Plain inked fingerprints were collected in the following manner: (i) left thumb—the participant was asked to place his/her left thumb onto the ink-smeared glass slab, with medium pressure (judged qualitatively), so that ink coats just the ridges and does not enter the pores, following which the print was deposited on a clean glass slide. Fingerprint thus obtained was left to dry for 5 min after which the glass slide, bearing the fingerprint, was carefully covered with a transparent tape (2-in-wide) in order to obtain a permanent record. (ii) Right index finger—the same inking procedure was carried out for the right index finger as well; however, instead of using glass slides, sticky side of clear tape (2-inch-wide) was used as the substrate, i.e., the fingerprint was deposited on adhesive tape, spread on a flat surface, with its sticky side facing upwards. (iii) Right thumb—the same inking procedure (as that in (i) and (ii)) was used followed by pressing the sticky side of tape against the right thumb of the participant, with minimal pressure, in order to obtain the print on it. For both (ii) and (iii), the tape (containing the print) was preserved by adhering it to a transparency sheet (2.75 x 1.75 in). The above procedure was repeated at the same time of the day, for ten consecutive days (a total of 120 fingerprints were collected and analyzed). All prints were labeled and stored.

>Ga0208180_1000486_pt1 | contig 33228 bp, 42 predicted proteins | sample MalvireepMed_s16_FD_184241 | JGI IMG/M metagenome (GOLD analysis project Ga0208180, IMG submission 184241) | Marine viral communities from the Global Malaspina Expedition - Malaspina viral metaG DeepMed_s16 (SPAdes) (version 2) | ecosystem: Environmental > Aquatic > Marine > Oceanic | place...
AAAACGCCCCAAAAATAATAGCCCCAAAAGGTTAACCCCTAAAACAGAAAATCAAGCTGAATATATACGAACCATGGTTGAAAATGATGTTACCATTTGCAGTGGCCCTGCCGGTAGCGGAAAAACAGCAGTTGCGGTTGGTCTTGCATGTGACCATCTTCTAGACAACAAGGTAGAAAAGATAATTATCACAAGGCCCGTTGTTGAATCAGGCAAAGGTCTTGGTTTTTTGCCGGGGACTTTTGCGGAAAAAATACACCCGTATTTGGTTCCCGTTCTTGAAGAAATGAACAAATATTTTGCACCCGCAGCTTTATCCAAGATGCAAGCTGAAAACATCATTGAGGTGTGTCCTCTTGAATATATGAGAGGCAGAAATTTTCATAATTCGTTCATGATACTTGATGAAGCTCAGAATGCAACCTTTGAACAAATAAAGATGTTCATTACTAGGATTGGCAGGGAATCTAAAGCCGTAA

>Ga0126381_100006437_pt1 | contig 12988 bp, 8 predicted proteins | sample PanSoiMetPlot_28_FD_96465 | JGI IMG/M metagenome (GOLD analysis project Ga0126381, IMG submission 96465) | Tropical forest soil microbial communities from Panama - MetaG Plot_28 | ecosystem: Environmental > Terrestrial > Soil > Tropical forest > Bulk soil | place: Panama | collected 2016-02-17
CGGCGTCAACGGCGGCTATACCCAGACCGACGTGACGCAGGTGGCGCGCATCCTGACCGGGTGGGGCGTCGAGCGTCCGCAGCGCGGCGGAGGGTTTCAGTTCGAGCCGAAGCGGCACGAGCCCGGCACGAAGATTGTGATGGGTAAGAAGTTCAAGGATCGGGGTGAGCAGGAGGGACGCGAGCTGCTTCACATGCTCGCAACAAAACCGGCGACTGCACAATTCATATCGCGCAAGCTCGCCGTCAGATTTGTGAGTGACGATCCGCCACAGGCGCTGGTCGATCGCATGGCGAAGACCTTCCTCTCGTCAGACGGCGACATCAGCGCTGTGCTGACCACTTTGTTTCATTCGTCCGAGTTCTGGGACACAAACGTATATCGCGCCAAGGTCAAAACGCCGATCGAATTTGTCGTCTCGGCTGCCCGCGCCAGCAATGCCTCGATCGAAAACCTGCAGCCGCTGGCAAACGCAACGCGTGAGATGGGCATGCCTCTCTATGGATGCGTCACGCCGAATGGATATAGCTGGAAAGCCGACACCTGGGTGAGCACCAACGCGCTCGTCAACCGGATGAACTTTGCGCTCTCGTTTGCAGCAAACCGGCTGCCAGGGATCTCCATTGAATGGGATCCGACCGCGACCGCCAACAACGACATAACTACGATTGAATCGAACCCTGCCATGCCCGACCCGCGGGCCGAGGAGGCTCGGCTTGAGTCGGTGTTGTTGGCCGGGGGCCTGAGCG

Photomicrographs were captured at ×40 magnification using Zeiss Primo Star microscope attached with Canon PowerShot G10 camera (Automode) using a SOLIGOR Adaptor tube for Canon 10 (52-mm wide). Four pores each, lying on the same ridge, having clear and well-defined margins, were selected from the central region of each print. Only these specific pores were used throughout the study in order to measure the pore area, inter-distance, and angle, using Image Pro® Software. Photomicrographs were first calibrated using a reference marker (stage micrometer 1-mm scale, Erma, Tokyo) and the “spatial calibration” option in Image Pro® Software.